But what does real really mean? Is there only one reality or are there multiple realities? These questions have been asked over and over again ad nauseum throughout humanity’s history only to end up with the same paraphrased answer: ‘Dear Sir, we can’t give you a definite answer since up to now we are not sure enough of what we are really speaking about.’ Socrates said reality is One, The Matrix says that the reality we experience is an illusion, while Stephen Hawking argues that reality is made up of distinct sets of laws of physics interwoven together into what he — plus a few other scientists — calls M-Theory.
Indeed the digital era has not improved the situation. What was once the domain of the tangible and spiritual world ended up expanding exponentially into virtual worlds entirly created by humans — a hyperreality! Indeed the hyperreal has found its way in the visual arts. In the 60’s Photorealist painters created paintings indistinguishable from photographs. Their succesors, the Hyperrealists, depicted photoreal realities that never actually happened.
How can a painting feel more real and tangible than reality? Up to the beginings of the last century mimesis (roughly means to imitate) was one of the main preocupations of western art. Artists made use of various visual tricks such as perception, occlusion, and chiaroscuro to fool the eye and give life to their works. But no matter how hard they tried they were doomed to failure because in an instant the brain would discover the illusion and reveal the flatness of the painted surface. The reason is simple, painted surfaces are monoscopic, from one point of view, whereas the brain builds a picture from what two eyes see to understand space and depth, a binocular system.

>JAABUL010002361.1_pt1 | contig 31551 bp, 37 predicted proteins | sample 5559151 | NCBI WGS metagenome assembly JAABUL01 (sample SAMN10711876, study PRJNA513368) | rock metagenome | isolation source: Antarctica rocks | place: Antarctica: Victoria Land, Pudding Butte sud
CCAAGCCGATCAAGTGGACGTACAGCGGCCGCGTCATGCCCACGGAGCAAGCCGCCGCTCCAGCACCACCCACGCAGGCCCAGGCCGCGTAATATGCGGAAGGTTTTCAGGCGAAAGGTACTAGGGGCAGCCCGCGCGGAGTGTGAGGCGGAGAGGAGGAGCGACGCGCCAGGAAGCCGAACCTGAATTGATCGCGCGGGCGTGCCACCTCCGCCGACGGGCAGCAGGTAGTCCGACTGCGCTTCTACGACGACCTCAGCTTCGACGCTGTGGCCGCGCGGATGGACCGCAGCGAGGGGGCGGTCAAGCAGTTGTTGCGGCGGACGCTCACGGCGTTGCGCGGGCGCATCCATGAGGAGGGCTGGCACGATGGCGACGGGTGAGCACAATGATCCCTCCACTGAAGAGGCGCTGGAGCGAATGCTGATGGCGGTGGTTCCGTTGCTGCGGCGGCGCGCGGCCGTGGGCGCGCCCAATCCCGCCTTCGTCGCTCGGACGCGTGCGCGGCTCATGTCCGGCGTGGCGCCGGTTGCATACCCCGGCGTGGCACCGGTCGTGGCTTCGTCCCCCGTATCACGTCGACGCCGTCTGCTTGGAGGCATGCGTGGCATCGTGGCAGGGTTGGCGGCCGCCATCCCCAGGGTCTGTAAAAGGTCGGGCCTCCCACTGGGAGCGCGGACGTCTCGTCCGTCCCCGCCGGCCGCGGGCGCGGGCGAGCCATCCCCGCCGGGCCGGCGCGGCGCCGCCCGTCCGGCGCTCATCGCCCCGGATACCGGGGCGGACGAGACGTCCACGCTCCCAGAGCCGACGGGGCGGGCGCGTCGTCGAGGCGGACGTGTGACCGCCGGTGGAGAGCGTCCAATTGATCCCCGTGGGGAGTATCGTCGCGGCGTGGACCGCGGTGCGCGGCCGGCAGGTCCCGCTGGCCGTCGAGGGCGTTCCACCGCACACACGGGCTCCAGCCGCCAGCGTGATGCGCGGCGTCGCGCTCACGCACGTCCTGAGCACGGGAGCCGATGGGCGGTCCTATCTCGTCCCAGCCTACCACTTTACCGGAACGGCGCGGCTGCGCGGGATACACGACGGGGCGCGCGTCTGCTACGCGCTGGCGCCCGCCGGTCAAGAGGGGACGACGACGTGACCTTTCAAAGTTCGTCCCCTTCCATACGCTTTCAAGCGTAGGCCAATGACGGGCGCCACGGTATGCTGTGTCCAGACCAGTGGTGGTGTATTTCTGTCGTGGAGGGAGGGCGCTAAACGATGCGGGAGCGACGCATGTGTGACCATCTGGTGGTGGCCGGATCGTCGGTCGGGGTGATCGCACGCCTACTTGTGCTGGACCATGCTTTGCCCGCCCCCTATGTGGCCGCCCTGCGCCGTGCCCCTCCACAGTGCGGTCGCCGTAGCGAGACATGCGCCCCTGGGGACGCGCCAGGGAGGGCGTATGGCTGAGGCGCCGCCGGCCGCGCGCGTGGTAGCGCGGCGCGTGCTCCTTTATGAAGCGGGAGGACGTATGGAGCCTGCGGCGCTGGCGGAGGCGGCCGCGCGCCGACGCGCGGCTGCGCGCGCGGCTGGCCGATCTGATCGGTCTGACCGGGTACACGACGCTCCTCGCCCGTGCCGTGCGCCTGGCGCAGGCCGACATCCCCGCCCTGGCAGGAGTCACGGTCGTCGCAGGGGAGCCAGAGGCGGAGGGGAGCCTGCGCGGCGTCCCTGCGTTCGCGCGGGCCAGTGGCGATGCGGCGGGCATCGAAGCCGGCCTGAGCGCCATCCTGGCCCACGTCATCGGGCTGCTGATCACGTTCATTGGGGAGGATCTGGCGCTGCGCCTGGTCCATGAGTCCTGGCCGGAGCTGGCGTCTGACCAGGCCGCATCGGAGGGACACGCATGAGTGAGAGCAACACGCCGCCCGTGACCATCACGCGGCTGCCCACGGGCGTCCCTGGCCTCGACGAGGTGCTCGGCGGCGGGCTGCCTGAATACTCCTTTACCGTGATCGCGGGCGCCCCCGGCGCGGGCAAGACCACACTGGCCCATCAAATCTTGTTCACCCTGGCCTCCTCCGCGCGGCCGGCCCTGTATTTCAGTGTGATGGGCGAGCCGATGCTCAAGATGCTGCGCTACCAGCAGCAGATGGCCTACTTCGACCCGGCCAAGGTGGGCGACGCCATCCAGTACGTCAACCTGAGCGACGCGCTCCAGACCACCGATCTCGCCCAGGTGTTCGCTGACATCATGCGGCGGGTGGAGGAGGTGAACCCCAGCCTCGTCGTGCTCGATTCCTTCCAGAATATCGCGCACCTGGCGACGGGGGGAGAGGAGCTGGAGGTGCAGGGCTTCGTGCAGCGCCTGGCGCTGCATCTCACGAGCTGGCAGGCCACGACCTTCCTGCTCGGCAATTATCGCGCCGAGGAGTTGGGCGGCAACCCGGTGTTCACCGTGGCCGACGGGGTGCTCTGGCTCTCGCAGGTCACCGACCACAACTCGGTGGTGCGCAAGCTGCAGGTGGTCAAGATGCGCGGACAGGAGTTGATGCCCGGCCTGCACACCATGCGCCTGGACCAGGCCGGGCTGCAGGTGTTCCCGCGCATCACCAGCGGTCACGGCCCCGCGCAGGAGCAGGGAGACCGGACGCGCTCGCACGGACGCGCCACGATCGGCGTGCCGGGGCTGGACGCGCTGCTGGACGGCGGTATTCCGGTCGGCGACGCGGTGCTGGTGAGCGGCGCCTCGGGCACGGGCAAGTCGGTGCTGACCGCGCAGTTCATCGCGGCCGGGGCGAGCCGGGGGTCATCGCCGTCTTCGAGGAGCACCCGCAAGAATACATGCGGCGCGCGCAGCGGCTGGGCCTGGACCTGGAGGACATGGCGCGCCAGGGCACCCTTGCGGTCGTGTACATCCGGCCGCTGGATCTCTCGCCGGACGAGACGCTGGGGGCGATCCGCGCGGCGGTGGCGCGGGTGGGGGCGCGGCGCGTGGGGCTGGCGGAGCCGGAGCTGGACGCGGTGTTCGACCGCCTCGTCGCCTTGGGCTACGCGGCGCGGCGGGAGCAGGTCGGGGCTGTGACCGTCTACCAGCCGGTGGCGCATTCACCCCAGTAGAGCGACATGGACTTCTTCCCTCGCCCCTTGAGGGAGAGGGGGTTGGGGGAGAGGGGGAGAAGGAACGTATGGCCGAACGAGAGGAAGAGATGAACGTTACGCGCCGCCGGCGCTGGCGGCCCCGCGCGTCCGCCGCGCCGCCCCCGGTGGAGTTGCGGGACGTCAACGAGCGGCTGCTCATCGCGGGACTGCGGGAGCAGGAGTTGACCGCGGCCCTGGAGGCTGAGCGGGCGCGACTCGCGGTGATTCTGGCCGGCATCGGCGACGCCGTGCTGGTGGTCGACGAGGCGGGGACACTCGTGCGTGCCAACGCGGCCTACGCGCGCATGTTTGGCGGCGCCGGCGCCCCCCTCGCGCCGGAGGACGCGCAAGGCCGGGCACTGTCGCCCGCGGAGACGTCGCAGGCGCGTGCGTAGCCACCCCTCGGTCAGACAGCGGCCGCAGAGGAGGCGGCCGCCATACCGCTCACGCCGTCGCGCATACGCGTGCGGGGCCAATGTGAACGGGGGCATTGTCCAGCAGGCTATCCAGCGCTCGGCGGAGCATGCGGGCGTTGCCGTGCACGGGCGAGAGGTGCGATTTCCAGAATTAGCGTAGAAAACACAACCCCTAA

For this reason, Darren Tanti harnessed binocular vision to his advantage and implemented stereoscopic principles into his paintings to create 3D images. 3D images form in our brains when two images (a left and a right image) are set slightly apart. Our brain fuses the two images together giving the illusion of depth and form. The trick is to recreate the two images onto the same canvas with two different paints, to align them slightly apart as precisely as possible, and to calibrate colours to match the colour filters of 3D glasses. The right combination of all three creates a fully functioning 3D painting.
At first glance, 3D artwork might seem simple but there is a lot of work behind it. This technique cannot be used for its own sake. By combining it with other drawing or painting methods then there is a good chance to break ‘through the looking glass’ and enter a whole new world.
|Give it a try
Below is a simple method to create an anaglyph 3D image. Words by Darren Tanti